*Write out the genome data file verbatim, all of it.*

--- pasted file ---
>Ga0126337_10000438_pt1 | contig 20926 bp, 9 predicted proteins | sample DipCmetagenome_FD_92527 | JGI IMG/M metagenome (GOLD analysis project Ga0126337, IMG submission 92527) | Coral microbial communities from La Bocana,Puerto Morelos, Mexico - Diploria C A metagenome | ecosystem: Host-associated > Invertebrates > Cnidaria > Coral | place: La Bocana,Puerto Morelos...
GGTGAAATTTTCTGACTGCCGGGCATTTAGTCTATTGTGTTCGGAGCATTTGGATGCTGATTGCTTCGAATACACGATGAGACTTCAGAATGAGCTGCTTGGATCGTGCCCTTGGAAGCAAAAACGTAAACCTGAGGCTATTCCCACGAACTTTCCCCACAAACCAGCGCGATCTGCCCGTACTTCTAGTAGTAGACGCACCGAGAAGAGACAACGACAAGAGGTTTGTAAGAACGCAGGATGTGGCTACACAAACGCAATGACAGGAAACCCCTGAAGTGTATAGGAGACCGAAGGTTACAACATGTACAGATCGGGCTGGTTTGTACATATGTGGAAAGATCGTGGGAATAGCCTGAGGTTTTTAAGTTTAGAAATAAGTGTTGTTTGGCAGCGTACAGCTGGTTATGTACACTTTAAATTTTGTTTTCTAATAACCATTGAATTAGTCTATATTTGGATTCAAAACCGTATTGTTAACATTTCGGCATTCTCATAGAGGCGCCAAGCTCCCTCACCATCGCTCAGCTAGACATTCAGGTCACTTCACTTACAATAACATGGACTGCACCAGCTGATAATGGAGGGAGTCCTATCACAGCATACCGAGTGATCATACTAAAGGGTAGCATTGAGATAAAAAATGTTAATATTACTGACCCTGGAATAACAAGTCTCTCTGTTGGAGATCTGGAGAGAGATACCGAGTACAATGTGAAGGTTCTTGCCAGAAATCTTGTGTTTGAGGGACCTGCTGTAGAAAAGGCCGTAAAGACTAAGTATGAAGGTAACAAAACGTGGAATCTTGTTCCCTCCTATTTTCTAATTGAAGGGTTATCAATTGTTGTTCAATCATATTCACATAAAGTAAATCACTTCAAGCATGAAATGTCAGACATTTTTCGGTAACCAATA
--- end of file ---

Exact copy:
>Ga0126337_10000438_pt1 | contig 20926 bp, 9 predicted proteins | sample DipCmetagenome_FD_92527 | JGI IMG/M metagenome (GOLD analysis project Ga0126337, IMG submission 92527) | Coral microbial communities from La Bocana,Puerto Morelos, Mexico - Diploria C A metagenome | ecosystem: Host-associated > Invertebrates > Cnidaria > Coral | place: La Bocana,Puerto Morelos...
GGTGAAATTTTCTGACTGCCGGGCATTTAGTCTATTGTGTTCGGAGCATTTGGATGCTGATTGCTTCGAATACACGATGAGACTTCAGAATGAGCTGCTTGGATCGTGCCCTTGGAAGCAAAAACGTAAACCTGAGGCTATTCCCACGAACTTTCCCCACAAACCAGCGCGATCTGCCCGTACTTCTAGTAGTAGACGCACCGAGAAGAGACAACGACAAGAGGTTTGTAAGAACGCAGGATGTGGCTACACAAACGCAATGACAGGAAACCCCTGAAGTGTATAGGAGACCGAAGGTTACAACATGTACAGATCGGGCTGGTTTGTACATATGTGGAAAGATCGTGGGAATAGCCTGAGGTTTTTAAGTTTAGAAATAAGTGTTGTTTGGCAGCGTACAGCTGGTTATGTACACTTTAAATTTTGTTTTCTAATAACCATTGAATTAGTCTATATTTGGATTCAAAACCGTATTGTTAACATTTCGGCATTCTCATAGAGGCGCCAAGCTCCCTCACCATCGCTCAGCTAGACATTCAGGTCACTTCACTTACAATAACATGGACTGCACCAGCTGATAATGGAGGGAGTCCTATCACAGCATACCGAGTGATCATACTAAAGGGTAGCATTGAGATAAAAAATGTTAATATTACTGACCCTGGAATAACAAGTCTCTCTGTTGGAGATCTGGAGAGAGATACCGAGTACAATGTGAAGGTTCTTGCCAGAAATCTTGTGTTTGAGGGACCTGCTGTAGAAAAGGCCGTAAAGACTAAGTATGAAGGTAACAAAACGTGGAATCTTGTTCCCTCCTATTTTCTAATTGAAGGGTTATCAATTGTTGTTCAATCATATTCACATAAAGTAAATCACTTCAAGCATGAAATGTCAGACATTTTTCGGTAACCAATA